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California: Court Rulings Deprive Some Red Light Camera Programs of Profit
Santa Ana, California pays Australian company more money than it earns from red light camera due to anti-cost neutral court ruling.

Santa Ana, California
The Orange County, California Superior Court is making it difficult for Santa Ana to turn a profit on its red light camera program. From November 2009 to February 2010, the city lost a total of $145,414 on automated ticketing, meaning the city's Australian camera operator, Redflex Traffic Systems, is walking away with $400,000 in general taxpayer money every year. The nearby city of Anaheim, which has nearly the same population, made a profit of $41,584 from red light running tickets over the same period. Anaheim not only has no red light cameras, a public referendum has been set to ban them for good in November.

Santa Ana's monetary loss comes despite charging motorists one of the steepest fines in the country -- $450 for every ticket that Redflex issues. The resulting revenue is split between the state, county and municipal governments. According to the city's contract, Redflex receives $5370 a month for each of the twenty intersection approaches equipped with a camera. In November, for example, Santa Ana collected $83,653.70, according to court records, while paying $104,767.47 for red light camera operations. The net loss of $21,113.77 compares unfavorably to Anaheim, which made $10,249.74 from police officers issuing traditional citations at intersections.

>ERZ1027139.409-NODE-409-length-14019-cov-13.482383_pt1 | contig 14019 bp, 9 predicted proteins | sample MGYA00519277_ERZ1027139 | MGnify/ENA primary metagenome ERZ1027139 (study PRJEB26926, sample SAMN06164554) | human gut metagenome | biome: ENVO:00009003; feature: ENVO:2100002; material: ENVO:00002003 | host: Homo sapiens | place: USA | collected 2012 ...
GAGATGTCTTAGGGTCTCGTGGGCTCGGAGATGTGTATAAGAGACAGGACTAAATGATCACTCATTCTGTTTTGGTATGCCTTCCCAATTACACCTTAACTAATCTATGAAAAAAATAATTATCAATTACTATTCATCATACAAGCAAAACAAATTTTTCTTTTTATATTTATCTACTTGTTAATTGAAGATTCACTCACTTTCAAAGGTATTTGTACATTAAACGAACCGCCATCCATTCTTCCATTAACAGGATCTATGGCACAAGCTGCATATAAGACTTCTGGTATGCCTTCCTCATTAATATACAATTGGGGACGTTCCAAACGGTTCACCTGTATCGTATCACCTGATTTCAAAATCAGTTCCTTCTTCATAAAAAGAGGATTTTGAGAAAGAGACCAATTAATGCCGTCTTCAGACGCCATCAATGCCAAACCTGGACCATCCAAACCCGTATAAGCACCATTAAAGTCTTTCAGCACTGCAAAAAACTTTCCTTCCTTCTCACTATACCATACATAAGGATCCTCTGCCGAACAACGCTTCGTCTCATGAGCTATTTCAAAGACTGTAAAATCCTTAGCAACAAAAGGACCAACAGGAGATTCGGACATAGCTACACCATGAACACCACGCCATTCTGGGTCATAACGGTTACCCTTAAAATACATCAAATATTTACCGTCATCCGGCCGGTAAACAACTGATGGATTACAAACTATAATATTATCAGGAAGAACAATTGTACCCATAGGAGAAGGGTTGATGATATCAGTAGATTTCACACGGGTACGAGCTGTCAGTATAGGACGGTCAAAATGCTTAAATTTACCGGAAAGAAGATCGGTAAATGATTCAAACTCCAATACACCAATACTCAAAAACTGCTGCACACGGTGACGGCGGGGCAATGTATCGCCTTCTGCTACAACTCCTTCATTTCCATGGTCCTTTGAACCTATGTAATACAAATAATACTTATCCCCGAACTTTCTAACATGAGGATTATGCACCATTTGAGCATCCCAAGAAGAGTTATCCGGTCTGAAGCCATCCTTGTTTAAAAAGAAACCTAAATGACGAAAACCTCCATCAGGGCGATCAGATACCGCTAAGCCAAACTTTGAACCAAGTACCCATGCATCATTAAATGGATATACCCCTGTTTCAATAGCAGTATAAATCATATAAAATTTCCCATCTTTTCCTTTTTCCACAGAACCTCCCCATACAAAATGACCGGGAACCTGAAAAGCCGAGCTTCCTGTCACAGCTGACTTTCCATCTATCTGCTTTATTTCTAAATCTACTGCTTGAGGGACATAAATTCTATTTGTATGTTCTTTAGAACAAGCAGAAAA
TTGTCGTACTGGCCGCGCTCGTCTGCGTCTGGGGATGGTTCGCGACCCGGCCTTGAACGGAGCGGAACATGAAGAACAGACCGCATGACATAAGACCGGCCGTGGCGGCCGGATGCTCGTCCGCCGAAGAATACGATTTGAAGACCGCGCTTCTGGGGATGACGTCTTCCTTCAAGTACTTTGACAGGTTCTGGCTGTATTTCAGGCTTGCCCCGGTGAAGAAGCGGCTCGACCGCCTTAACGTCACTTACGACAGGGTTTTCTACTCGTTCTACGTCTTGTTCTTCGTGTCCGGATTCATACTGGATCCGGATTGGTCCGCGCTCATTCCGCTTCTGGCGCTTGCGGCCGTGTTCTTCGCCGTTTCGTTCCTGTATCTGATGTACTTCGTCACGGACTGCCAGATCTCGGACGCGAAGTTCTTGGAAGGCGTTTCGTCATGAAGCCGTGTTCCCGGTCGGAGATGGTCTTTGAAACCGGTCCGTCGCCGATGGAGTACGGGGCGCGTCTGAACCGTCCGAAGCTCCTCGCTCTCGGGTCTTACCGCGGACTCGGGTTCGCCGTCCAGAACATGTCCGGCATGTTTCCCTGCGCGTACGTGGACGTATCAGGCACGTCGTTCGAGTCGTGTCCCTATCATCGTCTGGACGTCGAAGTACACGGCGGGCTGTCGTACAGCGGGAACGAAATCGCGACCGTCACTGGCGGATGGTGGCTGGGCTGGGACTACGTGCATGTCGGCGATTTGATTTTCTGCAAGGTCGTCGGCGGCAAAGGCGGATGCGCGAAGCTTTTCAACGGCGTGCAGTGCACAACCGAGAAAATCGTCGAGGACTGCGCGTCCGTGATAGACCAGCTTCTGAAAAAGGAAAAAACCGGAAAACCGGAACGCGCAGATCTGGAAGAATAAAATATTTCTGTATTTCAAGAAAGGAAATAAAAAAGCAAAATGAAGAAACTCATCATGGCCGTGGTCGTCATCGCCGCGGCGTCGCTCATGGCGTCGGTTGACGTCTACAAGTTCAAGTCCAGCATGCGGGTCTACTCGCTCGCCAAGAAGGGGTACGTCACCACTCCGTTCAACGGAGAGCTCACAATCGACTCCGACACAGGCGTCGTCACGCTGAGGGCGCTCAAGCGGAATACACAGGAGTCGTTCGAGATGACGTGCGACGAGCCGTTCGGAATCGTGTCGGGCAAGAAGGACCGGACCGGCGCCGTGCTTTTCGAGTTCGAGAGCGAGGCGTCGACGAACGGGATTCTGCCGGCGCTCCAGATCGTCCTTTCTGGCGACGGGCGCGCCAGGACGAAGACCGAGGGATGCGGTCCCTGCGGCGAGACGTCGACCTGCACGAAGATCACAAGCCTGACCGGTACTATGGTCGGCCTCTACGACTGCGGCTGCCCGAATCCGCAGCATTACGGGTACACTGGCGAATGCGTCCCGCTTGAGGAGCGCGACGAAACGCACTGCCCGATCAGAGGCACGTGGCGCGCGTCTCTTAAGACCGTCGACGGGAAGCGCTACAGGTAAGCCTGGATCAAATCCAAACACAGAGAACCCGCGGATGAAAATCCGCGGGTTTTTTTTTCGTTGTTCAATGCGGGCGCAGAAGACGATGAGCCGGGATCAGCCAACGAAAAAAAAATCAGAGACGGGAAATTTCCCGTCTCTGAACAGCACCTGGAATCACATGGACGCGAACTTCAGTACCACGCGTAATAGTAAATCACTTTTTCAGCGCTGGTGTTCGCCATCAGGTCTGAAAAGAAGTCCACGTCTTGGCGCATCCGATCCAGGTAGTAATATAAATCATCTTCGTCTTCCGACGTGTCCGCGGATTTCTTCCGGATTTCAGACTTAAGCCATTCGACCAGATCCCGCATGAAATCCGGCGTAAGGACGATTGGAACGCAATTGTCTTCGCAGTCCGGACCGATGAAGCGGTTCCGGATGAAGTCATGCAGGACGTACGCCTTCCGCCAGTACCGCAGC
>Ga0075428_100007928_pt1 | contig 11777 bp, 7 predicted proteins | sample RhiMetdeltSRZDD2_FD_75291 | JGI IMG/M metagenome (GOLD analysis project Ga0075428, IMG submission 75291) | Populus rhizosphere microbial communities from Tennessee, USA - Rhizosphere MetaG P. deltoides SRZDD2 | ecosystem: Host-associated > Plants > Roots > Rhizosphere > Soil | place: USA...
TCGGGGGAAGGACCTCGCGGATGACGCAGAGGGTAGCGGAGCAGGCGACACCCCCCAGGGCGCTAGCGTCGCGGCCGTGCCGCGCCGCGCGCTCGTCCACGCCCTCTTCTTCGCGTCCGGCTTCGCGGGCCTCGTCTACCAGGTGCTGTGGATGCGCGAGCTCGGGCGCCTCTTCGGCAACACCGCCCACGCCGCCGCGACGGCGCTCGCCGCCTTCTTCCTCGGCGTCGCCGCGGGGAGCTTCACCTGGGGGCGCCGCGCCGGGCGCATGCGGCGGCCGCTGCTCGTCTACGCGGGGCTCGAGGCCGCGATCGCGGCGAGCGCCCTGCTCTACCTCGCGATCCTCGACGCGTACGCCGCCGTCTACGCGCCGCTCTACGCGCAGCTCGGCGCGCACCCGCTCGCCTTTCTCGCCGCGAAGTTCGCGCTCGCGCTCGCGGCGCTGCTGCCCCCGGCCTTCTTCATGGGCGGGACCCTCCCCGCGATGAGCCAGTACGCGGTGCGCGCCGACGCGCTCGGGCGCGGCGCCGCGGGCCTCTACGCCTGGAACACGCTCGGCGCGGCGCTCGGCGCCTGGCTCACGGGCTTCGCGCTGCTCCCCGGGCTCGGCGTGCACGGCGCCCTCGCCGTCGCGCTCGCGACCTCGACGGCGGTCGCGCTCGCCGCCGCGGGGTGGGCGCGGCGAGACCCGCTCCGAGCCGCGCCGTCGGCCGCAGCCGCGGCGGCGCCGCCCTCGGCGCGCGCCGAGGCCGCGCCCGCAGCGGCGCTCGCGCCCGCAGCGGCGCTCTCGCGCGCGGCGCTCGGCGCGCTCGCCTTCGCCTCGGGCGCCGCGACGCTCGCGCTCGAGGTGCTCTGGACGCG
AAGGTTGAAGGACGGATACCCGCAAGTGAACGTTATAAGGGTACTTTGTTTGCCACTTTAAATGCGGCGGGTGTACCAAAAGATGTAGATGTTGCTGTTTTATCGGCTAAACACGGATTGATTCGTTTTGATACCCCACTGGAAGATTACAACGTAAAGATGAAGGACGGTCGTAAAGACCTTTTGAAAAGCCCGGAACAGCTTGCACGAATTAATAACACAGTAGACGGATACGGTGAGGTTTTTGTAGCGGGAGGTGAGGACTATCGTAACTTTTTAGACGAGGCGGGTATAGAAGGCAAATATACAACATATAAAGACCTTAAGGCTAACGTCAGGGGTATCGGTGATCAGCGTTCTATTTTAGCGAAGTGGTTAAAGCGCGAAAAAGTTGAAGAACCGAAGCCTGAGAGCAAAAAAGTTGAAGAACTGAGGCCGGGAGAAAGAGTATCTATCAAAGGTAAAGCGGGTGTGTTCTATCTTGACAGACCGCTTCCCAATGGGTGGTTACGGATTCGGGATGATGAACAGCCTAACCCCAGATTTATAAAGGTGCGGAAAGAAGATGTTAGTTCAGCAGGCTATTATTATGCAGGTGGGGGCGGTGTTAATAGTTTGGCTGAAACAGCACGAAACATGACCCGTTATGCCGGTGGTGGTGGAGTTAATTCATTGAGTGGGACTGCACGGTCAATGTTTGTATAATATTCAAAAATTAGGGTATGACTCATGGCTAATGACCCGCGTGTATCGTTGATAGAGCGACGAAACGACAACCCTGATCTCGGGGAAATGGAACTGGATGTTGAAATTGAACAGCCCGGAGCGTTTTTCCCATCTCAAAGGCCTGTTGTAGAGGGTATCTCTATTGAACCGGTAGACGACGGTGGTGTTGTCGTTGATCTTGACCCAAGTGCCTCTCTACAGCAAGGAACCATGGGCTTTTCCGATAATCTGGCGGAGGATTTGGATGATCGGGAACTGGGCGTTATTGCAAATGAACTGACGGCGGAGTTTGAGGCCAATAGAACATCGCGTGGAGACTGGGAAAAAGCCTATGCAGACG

Many cities try to avoid running a money-losing photo enforcement program by adopting so-called "cost neutral" contracts where the private ticketing companies guarantees that a city will only profit, not lose money, from the automated ticketing machines.

That option is not available to Santa Ana. In December 2008, the county's appellate division court ruled "cost neutral" contracts were illegal (view ruling). Santa Ana also was forced to shut down its program for thirty days to comply with the ruling of Orange County Superior Court Commissioner Kenneth Schwartz who declared the city's program in violation of a number of provisions of state law (view ruling). Instead of providing notice each time the city added photo ticketing to an intersection, as required by statute, Santa Ana made a single announcement in 2003 with the intention of moving cameras to new intersections within the city limits whenever a particular location failed to generate sufficient revenue.

Santa Ana's contract with Redflex expires in June.

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